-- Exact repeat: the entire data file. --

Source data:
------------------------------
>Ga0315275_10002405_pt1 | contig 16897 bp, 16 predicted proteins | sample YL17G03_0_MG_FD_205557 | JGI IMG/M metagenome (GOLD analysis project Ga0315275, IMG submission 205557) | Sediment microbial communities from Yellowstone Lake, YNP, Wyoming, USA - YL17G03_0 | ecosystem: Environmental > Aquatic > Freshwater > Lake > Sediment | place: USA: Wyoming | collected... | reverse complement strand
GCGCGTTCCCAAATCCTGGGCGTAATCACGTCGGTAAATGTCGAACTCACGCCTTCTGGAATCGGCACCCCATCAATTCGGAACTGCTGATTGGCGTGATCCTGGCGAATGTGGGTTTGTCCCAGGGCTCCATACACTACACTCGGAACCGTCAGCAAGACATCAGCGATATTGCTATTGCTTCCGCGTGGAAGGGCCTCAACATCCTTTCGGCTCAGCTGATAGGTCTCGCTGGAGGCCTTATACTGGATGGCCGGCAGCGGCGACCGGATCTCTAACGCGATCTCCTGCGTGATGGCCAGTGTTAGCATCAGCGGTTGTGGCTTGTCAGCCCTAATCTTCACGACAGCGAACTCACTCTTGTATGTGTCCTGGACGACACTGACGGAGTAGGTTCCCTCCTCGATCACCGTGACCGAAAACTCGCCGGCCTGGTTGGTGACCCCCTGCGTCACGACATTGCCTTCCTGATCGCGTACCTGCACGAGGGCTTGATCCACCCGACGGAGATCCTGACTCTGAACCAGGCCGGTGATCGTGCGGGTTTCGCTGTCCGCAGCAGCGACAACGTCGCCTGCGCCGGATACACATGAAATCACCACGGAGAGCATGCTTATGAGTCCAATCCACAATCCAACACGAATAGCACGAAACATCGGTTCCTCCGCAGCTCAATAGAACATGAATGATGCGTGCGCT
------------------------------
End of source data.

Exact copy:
>Ga0315275_10002405_pt1 | contig 16897 bp, 16 predicted proteins | sample YL17G03_0_MG_FD_205557 | JGI IMG/M metagenome (GOLD analysis project Ga0315275, IMG submission 205557) | Sediment microbial communities from Yellowstone Lake, YNP, Wyoming, USA - YL17G03_0 | ecosystem: Environmental > Aquatic > Freshwater > Lake > Sediment | place: USA: Wyoming | collected... | reverse complement strand
GCGCGTTCCCAAATCCTGGGCGTAATCACGTCGGTAAATGTCGAACTCACGCCTTCTGGAATCGGCACCCCATCAATTCGGAACTGCTGATTGGCGTGATCCTGGCGAATGTGGGTTTGTCCCAGGGCTCCATACACTACACTCGGAACCGTCAGCAAGACATCAGCGATATTGCTATTGCTTCCGCGTGGAAGGGCCTCAACATCCTTTCGGCTCAGCTGATAGGTCTCGCTGGAGGCCTTATACTGGATGGCCGGCAGCGGCGACCGGATCTCTAACGCGATCTCCTGCGTGATGGCCAGTGTTAGCATCAGCGGTTGTGGCTTGTCAGCCCTAATCTTCACGACAGCGAACTCACTCTTGTATGTGTCCTGGACGACACTGACGGAGTAGGTTCCCTCCTCGATCACCGTGACCGAAAACTCGCCGGCCTGGTTGGTGACCCCCTGCGTCACGACATTGCCTTCCTGATCGCGTACCTGCACGAGGGCTTGATCCACCCGACGGAGATCCTGACTCTGAACCAGGCCGGTGATCGTGCGGGTTTCGCTGTCCGCAGCAGCGACAACGTCGCCTGCGCCGGATACACATGAAATCACCACGGAGAGCATGCTTATGAGTCCAATCCACAATCCAACACGAATAGCACGAAACATCGGTTCCTCCGCAGCTCAATAGAACATGAATGATGCGTGCGCT